University of South Alabama, Mitchell Cancer Institute, 1660 Springhill Avenue, Mobile, AL 36604, United States. Electronic address:

The 16.5 kb mitochondrial genome is subjected to damage from reactive oxygen species (ROS) generated in the cell during normal cellular metabolism and external sources such as ionizing radiation and ultraviolet light. ROS cause harmful damage to DNA bases that could result in mutagenesis and various diseases, if not properly repaired. The base excision repair (BER) pathway is the primary pathway involved in maintaining the integrity of mtDNA. Several enzymes that partake in BER within the nucleus have also been identified in the mitochondria. The nei-like (NEIL) DNA glycosylases initiate BER by excising oxidized pyrimidine bases and others such as the ring-opened formamidopyrimidine and the hydantoin lesions. During BER, the NEIL enzymes interact with proteins that are involved with DNA replication and transcription. In the current manuscript, we detected NEIL1 in purified mitochondrial extracts from human cells and showed that NEIL1 interacts with the human mitochondrial single-stranded DNA binding protein (mtSSB) via its C-terminal tail using protein painting, far-western analysis, and gel-filtration chromatography. Finally, we scrutinized the NEIL1-mtSSB interaction in the presence and absence of a partial-duplex DNA substrate using a combination of multi-angle light scattering (MALS) and small-angle X-ray scattering (SAXS). The data indicate that NEIL1 and homotetrameric mtSSB form a larger ternary complex in presence of DNA, however, the tetrameric form of mtSSB gets disrupted by NEIL1 in the absence of DNA as revealed by the formation of a smaller NEIL1-mtSSB complex.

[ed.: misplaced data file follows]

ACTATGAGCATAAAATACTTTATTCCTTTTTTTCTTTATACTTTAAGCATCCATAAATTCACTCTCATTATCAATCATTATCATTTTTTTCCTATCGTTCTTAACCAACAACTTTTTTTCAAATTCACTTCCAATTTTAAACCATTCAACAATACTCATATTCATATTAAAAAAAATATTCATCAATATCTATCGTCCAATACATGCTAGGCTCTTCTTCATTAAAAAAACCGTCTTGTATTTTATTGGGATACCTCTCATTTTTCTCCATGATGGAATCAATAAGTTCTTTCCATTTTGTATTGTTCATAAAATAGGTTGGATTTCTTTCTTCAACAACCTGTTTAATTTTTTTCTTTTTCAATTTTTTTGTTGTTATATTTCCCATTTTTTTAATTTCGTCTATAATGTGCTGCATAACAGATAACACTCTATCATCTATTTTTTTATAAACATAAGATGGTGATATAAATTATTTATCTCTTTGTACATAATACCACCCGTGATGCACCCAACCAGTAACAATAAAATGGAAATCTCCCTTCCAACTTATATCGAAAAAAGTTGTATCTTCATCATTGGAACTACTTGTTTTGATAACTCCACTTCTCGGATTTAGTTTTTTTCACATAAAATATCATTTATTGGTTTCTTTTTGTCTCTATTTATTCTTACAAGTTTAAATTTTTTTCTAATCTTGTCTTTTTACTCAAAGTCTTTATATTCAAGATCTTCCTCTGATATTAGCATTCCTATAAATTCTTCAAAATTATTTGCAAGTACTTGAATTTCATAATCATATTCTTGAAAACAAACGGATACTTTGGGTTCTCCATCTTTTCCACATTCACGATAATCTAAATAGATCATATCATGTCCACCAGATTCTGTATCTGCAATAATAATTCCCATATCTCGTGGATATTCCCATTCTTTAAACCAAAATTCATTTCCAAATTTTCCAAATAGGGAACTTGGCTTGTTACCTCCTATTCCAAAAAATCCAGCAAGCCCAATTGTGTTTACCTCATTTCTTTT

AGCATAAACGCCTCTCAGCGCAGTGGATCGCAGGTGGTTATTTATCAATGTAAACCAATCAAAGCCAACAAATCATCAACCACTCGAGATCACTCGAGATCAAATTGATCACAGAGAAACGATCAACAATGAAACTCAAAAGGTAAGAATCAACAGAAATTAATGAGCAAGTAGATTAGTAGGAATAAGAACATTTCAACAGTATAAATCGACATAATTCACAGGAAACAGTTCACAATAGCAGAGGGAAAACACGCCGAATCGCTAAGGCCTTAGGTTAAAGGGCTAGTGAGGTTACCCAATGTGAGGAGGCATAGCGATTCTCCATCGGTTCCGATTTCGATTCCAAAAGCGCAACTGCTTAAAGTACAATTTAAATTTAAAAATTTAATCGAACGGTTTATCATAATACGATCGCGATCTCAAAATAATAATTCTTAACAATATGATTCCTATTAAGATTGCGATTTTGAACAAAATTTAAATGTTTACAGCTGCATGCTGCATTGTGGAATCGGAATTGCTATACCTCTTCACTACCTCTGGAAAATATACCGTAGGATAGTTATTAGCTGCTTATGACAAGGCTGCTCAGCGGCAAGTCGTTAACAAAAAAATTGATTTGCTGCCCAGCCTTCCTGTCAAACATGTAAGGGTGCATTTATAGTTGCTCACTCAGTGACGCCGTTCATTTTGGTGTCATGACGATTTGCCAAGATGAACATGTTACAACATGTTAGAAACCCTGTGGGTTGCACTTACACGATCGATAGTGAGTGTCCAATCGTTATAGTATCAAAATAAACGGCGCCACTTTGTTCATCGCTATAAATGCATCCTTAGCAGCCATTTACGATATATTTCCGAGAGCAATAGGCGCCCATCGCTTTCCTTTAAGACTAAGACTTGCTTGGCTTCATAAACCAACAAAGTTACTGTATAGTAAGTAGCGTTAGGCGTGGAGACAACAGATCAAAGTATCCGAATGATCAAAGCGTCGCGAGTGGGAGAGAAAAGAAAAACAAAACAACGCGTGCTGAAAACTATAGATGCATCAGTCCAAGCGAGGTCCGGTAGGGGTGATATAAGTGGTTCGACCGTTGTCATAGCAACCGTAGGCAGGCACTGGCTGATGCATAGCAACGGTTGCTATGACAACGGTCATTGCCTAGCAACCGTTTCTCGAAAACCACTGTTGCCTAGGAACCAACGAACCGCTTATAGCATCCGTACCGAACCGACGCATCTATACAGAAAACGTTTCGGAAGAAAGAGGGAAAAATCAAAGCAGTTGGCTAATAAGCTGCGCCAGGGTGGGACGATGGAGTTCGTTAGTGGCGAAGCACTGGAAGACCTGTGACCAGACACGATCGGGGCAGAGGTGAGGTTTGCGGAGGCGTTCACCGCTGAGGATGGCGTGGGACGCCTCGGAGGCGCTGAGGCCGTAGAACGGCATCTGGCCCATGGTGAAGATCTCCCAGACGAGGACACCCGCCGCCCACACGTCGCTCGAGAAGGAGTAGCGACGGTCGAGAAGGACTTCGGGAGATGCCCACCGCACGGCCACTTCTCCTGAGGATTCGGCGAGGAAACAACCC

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http://dx.doi.org/10.1016/j.dnarep.2018.02.012DOI Listing
http://www.ncbi.nlm.nih.gov/pmc/articles/PMC5911420PMC
May 2018

DNA polymerase β: A missing link of the base excision repair machinery in mammalian mitochondria.

DNA Repair (Amst) 2017 12 28;60:77-88. Epub 2017 Oct 28.

Genome Integrity and Structural Biology Laboratory, National Institutes of Health, NIEHS, 111 T.W. Alexander Drive, P.O. Box 12233, Research Triangle Park, NC 27709, USA. Electronic address: